Britches

Britches

Freida sobbed because her dog Britches had died and now she was all alone. And she wept because she was old and nobody was considerate enough to take her to the shelter so she could replace Britches and no longer be so alone.

She said she’d been hoping and praying I or her elderly neighbor Elsa might take her to the shelter some day, and she complained how we never have and probably never would.

So I reminded Freida how, a few years ago, her neighbor Elsa had taken Britches for walks when Freida was convalescing from her surgery. And I reminded Freida how, a few moths after that, when her neighbor was convalescing from her own surgery, how Freida neglected to ever help walk Elsa’s dog.

I still recall the day I spoke to Freida and she told me about her neighbor and their histories of ailments and how Elsa was going to need somebody to walk her dog, just like Freida had needed during her own recovery.

“Somebody?” I had asked Freida.

“Yes,” she said. “I wonder who she’ll find to be so kind.”

“You,” I said. “Obviously, it should be you, since she did the same goddamned thing for you.”

“Maybe you’re right,” Freida said. “I hadn’t really thought about that.”

“I’m definitely right. And the fact that I’m having to explain this is really queer. How could you have not thought about this?”

“Well, whenever I think about our ailments and our dogs, I always recall how she came across the street to walk Britches when I was recovering. It was such a nice thing for a neighbor to do. She is such a blessing to have as a neighbor.”

“And your thoughts about it end there?”

“Yes. What else is there to consider? It was such a nice thing to do,” Freida said. “My reaction ends at giving her all the credit in the world for being such a nice neighbor. I do recognize and appreciate how profoundly kind and selfless she was and is.”

“But there’s more to it,” I suggested.

“Really?”

“Yes. Think about it. Really think.”

Britches began to bark.

“You need to put her away while you’ve got company,” I said.

“I can’t,” Freida said. “She gets afraid if I put her alone in a room.”

“Well, go ahead and try to think. Think about Elsa. Really try.”

Freida paused to think as the dog continued its disturbance.

“Well, I suppose I should go over and offer to walk her dog,” Freida finally realized. “I suppose it might be my turn.”

“No,” I said. “There’s no supposing. There’s no might. You should definitely go over and do it.”

A couple of weeks later I spoke to Freida again. I asked her about Elsa and her dog.

She said Elsa’s sister was walking the dog every day.

I asked, “Elsa didn’t want you to do it for her?”

Freida said, “She never came over here and asked me to. Besides, I see she’s got her sister over there so she obviously doesn’t need me.”

I said, “You should have wanted to walk Elsa’s dog without her having to ask. Any normal person would understand that.”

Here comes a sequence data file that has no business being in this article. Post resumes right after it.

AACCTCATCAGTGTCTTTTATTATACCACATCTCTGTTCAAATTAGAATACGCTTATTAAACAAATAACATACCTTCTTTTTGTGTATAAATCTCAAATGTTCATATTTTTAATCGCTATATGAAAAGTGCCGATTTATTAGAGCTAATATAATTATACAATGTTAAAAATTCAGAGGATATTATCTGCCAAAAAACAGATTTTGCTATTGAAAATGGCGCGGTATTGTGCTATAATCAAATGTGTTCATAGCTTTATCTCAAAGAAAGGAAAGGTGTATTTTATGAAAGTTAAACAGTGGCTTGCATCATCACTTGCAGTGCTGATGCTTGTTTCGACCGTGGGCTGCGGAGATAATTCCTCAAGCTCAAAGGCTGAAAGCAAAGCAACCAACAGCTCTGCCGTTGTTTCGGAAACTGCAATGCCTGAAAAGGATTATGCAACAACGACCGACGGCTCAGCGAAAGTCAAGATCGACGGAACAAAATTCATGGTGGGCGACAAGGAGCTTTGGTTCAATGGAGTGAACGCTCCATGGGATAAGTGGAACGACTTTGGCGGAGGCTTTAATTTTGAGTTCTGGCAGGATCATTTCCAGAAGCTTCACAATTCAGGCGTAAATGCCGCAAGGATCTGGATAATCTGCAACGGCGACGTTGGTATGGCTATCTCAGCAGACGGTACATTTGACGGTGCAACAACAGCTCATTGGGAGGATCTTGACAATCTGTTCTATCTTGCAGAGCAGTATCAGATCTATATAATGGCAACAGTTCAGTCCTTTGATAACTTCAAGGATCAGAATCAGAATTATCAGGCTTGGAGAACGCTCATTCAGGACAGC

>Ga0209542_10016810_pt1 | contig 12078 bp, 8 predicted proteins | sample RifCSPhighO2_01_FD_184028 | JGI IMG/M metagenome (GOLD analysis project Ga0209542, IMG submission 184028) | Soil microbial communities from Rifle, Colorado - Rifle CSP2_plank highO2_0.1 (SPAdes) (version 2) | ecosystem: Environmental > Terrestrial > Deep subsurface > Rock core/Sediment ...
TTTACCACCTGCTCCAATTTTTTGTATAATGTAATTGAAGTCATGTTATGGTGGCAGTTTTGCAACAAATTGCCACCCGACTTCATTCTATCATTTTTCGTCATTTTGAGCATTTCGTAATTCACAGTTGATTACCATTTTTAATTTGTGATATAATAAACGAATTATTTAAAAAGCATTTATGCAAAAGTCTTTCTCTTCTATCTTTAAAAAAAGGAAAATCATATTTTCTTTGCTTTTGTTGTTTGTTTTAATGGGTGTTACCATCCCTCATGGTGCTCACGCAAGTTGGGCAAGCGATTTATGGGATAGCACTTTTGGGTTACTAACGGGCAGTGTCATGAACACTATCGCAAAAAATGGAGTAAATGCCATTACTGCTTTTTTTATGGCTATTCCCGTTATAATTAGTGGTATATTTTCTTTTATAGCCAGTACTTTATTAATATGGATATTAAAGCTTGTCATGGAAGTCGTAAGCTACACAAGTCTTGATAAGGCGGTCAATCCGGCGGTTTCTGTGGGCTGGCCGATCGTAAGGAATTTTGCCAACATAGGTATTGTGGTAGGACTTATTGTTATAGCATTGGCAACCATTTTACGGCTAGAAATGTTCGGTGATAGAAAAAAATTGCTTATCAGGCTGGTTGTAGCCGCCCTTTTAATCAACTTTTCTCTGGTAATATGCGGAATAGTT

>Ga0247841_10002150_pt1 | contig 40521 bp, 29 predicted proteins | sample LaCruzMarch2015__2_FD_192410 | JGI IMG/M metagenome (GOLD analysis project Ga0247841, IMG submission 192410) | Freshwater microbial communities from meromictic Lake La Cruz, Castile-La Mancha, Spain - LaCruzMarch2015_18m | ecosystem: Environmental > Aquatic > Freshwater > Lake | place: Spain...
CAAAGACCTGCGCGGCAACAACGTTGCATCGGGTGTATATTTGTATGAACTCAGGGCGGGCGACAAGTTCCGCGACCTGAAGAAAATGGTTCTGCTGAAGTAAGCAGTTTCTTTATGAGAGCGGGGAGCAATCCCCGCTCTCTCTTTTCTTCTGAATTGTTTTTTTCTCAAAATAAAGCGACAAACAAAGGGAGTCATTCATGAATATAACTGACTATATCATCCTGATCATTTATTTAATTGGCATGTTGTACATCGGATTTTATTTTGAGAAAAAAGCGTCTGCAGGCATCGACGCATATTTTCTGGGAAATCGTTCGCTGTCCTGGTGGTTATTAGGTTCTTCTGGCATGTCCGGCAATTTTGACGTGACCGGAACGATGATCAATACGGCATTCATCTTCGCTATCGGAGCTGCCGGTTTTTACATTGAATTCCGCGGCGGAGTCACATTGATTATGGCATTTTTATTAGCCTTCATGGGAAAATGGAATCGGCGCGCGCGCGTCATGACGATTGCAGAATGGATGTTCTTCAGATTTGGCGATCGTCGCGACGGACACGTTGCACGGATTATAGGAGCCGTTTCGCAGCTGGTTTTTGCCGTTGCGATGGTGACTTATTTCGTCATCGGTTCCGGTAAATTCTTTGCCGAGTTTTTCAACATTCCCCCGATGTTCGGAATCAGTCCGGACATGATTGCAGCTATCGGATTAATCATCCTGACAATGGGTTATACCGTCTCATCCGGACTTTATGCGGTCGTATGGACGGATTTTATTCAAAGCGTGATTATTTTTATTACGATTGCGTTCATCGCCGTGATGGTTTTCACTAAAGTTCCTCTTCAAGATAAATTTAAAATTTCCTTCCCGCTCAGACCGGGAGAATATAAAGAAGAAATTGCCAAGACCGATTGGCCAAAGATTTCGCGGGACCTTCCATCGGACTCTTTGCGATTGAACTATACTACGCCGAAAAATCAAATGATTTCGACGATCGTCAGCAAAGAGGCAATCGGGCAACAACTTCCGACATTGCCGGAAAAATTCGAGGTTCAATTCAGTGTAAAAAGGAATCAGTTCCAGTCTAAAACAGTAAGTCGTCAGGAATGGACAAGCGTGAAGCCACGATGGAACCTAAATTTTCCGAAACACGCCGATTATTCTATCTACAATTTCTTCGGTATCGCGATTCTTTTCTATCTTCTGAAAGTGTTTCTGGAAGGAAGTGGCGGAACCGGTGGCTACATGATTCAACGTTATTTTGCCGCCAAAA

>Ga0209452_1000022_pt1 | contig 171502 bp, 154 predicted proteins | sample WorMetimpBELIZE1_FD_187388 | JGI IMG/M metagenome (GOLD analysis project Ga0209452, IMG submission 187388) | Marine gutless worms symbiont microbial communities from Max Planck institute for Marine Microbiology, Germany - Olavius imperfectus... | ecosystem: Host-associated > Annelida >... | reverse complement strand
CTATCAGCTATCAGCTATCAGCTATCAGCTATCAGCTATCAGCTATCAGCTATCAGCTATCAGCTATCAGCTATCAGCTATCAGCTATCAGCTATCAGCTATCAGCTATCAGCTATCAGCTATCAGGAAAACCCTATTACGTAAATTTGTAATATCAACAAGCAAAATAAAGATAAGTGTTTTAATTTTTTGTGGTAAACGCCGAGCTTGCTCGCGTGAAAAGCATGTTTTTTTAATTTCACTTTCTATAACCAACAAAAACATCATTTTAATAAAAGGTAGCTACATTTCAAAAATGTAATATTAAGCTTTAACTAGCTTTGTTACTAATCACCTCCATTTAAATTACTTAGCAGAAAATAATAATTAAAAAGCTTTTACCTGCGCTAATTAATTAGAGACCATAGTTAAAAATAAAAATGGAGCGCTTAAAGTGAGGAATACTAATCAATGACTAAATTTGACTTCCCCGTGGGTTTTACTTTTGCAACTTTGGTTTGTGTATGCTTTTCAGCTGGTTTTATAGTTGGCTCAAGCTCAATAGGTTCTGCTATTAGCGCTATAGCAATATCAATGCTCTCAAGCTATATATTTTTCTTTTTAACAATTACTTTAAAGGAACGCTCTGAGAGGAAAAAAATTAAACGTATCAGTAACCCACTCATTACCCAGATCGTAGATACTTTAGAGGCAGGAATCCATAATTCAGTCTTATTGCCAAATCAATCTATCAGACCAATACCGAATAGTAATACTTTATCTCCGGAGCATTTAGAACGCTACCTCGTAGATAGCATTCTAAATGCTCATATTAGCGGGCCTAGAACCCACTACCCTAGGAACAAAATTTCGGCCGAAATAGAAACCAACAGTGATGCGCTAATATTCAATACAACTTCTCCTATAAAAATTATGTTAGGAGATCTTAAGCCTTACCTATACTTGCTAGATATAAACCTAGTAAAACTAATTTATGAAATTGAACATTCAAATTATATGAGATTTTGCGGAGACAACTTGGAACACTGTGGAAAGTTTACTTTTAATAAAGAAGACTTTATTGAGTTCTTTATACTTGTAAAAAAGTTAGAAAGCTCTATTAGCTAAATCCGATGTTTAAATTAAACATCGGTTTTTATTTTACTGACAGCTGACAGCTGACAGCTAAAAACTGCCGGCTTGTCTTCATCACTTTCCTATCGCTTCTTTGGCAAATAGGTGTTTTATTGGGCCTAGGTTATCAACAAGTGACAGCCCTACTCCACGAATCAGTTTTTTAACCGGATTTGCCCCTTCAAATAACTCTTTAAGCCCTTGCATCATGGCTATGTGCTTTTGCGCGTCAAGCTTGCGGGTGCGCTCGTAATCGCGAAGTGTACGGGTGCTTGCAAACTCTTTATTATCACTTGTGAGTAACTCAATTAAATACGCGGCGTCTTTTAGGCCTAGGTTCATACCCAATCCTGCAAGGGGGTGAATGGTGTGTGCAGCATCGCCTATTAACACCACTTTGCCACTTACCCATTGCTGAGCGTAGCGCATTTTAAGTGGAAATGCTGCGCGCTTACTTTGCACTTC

“Maybe you’re right,” Freida said. “But I’ve always said what a lovely, kind and thoughtful neighbor she’s been. I’ve thought all my praise might be enough.”

“It’s not enough,” I said. “Not even close.”

“But if somebody lauded me like I do Elsa, I’d be overwhelmed with joy.”

“I can’t believe I’ve had to explain this to you,” I said. “Not to mention, now, more than once.”

“I just don’t know,” Freida said.

“You can still go over there and offer,” I said. “And it won’t be any trouble for you since you walk your dog every day now that you’re better. And it’ll relieve her sister of the responsibility.”

“Okay,” Freida said. “I’ll plan on going over there tomorrow.”

I spoke with Freida again, a week later, to find out about Elsa and her dog.

She said, “Elsa’s sister comes every day to walk it.”

“I know,” I said. “I thought you were going over to offer to walk it, since she did the same for you when you were down.”

“I meant to,” Freida had said. “But I get so caught up playing with Britches that I always forget.”

That conversation happened last year. Between then and now, Britches died.

Today Freida sat before me crying. Crying because she was so lonely without Britches. And she cried because there was nobody that cared for her enough to take her to the shelter to replace Britches. She cried because there was nobody who cared for her enough to wish to relieve the agony of all her loneliness without Britches.

Between the tears, Freida explained, “Every time I see Elsa, I tell her about needing to go the shelter. I know she or her sister could take me, but they never do. Just like you, they never take me. I don’t know what’s happened. Elsa used to be so nice. Now she goes around outside with that damned dog of hers, rubbing it in my face that I have nothing now that Britches is gone. “

Freida broke down in tears again.

So I looked at the sobbing Freida and explained, “I’m sorry. But you know how it is. Sometimes it’s hard not to forget about the needs of others.”

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